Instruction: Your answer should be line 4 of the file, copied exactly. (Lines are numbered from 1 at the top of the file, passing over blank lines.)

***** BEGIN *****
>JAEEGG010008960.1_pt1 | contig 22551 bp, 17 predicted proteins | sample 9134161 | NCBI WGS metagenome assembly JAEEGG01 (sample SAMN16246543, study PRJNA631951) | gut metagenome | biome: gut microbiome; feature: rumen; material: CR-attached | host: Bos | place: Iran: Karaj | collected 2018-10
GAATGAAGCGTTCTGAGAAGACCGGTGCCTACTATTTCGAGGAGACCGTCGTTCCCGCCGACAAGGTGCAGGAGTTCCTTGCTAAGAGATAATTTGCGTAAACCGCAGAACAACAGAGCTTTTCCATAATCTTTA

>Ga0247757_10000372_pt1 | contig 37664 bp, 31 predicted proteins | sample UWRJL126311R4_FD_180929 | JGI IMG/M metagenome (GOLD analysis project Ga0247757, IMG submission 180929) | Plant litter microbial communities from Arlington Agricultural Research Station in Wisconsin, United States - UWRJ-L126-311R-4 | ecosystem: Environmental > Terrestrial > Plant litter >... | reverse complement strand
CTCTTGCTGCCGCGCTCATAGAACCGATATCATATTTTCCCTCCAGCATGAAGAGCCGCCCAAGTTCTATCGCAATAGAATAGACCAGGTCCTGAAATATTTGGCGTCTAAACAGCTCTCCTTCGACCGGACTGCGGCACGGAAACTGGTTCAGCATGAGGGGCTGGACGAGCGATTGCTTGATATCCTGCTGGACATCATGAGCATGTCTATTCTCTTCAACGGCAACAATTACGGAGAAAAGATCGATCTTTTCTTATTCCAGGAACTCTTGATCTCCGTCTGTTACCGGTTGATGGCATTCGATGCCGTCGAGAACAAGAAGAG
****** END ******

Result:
CTCTTGCTGCCGCGCTCATAGAACCGATATCATATTTTCCCTCCAGCATGAAGAGCCGCCCAAGTTCTATCGCAATAGAATAGACCAGGTCCTGAAATATTTGGCGTCTAAACAGCTCTCCTTCGACCGGACTGCGGCACGGAAACTGGTTCAGCATGAGGGGCTGGACGAGCGATTGCTTGATATCCTGCTGGACATCATGAGCATGTCTATTCTCTTCAACGGCAACAATTACGGAGAAAAGATCGATCTTTTCTTATTCCAGGAACTCTTGATCTCCGTCTGTTACCGGTTGATGGCATTCGATGCCGTCGAGAACAAGAAGAG